If myrental in foreclosure, do I still have to pay rent?

UPDATED: Oct 15, 2011

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If myrental in foreclosure, do I still have to pay rent?

House is being sold in 2 months.

Asked on October 15, 2011 under Real Estate Law, Arizona


M.D., Member, California and New York Bar / FreeAdvice Contributing Attorney

Answered 11 years ago | Contributor

Even though a foreclosure has already been filed, as long as your landlord remains the owner of record (that is still on the title to the property); you must continue paying rent to them. If you do not you could be sued for the money. Therefore, you must be careful to find out just when title to the property passes at auction, etc. Former landlords have been known to try and continue to collect rent even after they no longer own the property. As a lawful occupant of a property in foreclosure, you should be notified by the mortgage lender as to the sale/transfer date of the property. After this time, the landlord will no longer be the legal owner. You will then be informed where to send your rental payments by the new owner. However, your landlord is responsible for the return of your security deposit, not the new owner.

Additionally, you should be aware that federal law gives some rights and protection to a tenant in the event that their rental unit is foreclosed upon. Accordingly, when a home goes into foreclosure, tenants who have a written lease can continue to occupy the home until the end of the lease period, or 90 days, whichever is longer. The only exception would be if the new owner intends to move in and occupy the home as their primary residence. In that case, a 90 day notice to move would apply. Additionally, in cases where state law provides more protection than the federal law, the state law applies.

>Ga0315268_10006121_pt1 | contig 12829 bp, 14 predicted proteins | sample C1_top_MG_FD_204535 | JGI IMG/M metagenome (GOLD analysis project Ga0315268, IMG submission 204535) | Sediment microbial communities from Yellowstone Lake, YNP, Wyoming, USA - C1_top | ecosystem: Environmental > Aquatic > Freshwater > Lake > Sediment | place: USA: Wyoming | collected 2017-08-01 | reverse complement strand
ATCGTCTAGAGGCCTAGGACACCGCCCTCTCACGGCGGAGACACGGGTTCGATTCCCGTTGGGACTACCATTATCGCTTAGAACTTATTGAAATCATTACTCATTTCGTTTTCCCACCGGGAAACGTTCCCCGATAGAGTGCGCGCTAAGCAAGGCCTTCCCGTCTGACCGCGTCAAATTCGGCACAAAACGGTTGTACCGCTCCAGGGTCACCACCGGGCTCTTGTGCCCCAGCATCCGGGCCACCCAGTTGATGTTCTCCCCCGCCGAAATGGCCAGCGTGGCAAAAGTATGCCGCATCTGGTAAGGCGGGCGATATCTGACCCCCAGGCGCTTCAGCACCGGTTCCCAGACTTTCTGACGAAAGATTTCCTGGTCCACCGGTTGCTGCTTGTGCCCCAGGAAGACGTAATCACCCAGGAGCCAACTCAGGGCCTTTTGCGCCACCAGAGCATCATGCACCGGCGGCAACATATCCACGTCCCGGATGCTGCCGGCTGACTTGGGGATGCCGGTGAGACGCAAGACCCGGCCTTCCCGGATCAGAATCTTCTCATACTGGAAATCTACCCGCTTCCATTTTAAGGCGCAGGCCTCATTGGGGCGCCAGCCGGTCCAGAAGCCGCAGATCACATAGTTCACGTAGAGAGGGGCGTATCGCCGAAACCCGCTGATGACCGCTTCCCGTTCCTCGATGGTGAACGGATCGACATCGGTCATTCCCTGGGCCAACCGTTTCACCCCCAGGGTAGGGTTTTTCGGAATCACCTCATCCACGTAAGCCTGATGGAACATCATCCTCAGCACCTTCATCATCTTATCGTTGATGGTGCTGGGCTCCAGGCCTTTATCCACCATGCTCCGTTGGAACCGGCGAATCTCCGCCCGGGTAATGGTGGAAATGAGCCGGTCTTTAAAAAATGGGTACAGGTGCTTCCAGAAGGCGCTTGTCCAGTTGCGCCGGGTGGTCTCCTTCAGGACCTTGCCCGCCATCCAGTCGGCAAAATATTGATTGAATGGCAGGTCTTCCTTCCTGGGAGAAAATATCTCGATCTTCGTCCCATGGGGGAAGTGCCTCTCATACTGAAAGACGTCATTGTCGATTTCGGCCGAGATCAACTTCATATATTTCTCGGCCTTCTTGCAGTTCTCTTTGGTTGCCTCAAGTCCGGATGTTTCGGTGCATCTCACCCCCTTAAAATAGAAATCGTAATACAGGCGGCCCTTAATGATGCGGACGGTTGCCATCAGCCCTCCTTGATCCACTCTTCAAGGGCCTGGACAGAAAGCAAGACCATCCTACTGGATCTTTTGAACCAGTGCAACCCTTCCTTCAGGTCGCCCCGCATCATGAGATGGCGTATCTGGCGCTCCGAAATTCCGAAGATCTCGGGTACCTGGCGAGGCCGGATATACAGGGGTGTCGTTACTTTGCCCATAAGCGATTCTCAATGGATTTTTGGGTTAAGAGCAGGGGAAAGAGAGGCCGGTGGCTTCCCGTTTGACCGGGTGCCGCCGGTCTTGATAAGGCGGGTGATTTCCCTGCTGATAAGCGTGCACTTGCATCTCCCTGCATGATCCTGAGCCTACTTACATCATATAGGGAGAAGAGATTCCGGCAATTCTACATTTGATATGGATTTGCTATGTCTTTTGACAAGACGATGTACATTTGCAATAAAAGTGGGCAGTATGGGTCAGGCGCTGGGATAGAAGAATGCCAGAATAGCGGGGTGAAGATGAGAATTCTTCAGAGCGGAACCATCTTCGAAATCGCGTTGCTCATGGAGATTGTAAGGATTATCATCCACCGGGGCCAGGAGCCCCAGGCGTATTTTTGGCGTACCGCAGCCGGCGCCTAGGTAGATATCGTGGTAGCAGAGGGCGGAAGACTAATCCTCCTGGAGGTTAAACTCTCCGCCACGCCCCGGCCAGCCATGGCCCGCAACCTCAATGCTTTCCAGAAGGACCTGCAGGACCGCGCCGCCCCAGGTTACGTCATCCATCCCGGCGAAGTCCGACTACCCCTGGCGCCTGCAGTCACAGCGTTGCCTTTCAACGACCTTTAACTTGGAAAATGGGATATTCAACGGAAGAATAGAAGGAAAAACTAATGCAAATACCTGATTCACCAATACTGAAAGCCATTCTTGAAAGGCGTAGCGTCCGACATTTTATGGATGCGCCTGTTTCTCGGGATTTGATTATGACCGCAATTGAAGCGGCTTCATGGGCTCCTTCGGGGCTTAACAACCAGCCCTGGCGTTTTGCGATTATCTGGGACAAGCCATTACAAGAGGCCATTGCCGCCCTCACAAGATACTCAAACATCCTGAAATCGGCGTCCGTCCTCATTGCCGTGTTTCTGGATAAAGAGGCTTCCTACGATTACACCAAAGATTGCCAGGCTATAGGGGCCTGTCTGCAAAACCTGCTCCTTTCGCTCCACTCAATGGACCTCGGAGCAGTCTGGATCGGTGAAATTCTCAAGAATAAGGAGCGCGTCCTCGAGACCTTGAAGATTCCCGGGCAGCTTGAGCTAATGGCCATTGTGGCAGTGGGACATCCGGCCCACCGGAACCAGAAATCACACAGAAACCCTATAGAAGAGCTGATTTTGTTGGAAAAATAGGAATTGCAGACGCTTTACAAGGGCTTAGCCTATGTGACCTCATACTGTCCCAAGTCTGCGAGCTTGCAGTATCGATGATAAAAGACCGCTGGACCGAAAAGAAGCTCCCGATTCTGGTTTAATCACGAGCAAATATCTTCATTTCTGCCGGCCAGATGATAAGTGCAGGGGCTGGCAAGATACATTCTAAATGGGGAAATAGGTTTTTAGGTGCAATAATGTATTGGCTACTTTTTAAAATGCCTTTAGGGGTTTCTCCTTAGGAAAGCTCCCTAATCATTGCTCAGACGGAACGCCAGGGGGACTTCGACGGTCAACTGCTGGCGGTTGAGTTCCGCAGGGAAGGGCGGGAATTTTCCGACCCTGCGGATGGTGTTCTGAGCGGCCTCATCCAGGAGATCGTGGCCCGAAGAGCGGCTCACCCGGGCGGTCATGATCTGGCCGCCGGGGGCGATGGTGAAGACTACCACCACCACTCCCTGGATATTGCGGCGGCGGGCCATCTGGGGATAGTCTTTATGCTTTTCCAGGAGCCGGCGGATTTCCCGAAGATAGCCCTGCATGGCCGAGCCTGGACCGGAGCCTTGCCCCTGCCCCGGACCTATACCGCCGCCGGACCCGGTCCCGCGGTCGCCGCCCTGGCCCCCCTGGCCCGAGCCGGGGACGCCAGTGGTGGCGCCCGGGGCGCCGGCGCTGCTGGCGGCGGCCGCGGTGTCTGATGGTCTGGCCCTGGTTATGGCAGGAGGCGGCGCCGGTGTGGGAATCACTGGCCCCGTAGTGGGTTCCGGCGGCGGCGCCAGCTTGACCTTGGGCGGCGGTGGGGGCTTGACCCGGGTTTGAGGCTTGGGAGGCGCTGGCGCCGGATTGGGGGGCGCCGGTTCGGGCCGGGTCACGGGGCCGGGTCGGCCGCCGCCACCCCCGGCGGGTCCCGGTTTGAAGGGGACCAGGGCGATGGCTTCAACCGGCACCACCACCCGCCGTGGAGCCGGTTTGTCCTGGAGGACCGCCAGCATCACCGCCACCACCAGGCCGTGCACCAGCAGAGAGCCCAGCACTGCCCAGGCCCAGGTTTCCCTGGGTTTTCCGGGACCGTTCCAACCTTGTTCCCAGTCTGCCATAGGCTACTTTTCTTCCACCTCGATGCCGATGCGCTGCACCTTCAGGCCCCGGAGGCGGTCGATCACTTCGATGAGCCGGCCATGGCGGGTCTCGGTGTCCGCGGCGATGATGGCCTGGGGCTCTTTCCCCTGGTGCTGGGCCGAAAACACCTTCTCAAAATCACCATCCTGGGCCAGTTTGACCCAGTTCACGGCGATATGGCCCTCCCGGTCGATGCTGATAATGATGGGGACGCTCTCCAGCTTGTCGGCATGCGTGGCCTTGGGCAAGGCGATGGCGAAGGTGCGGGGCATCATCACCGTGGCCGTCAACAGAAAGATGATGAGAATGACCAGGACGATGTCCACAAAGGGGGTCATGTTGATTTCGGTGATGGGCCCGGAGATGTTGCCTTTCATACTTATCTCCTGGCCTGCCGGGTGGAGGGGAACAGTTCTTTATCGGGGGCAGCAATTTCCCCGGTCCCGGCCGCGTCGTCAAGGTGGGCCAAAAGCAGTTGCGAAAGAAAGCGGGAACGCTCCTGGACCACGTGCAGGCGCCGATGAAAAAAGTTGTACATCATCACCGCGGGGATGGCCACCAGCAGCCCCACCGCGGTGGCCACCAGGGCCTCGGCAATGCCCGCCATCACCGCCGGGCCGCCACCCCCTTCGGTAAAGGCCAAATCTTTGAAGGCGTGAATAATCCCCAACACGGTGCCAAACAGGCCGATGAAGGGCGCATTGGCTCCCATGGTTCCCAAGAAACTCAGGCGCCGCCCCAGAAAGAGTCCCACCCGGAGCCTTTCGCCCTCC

IMPORTANT NOTICE: The Answer(s) provided above are for general information only. The attorney providing the answer was not serving as the attorney for the person submitting the question or in any attorney-client relationship with such person. Laws may vary from state to state, and sometimes change. Tiny variations in the facts, or a fact not set forth in a question, often can change a legal outcome or an attorney's conclusion. Although AttorneyPages.com has verified the attorney was admitted to practice law in at least one jurisdiction, he or she may not be authorized to practice law in the jurisdiction referred to in the question, nor is he or she necessarily experienced in the area of the law involved. Unlike the information in the Answer(s) above, upon which you should NOT rely, for personal advice you can rely upon we suggest you retain an attorney to represent you.

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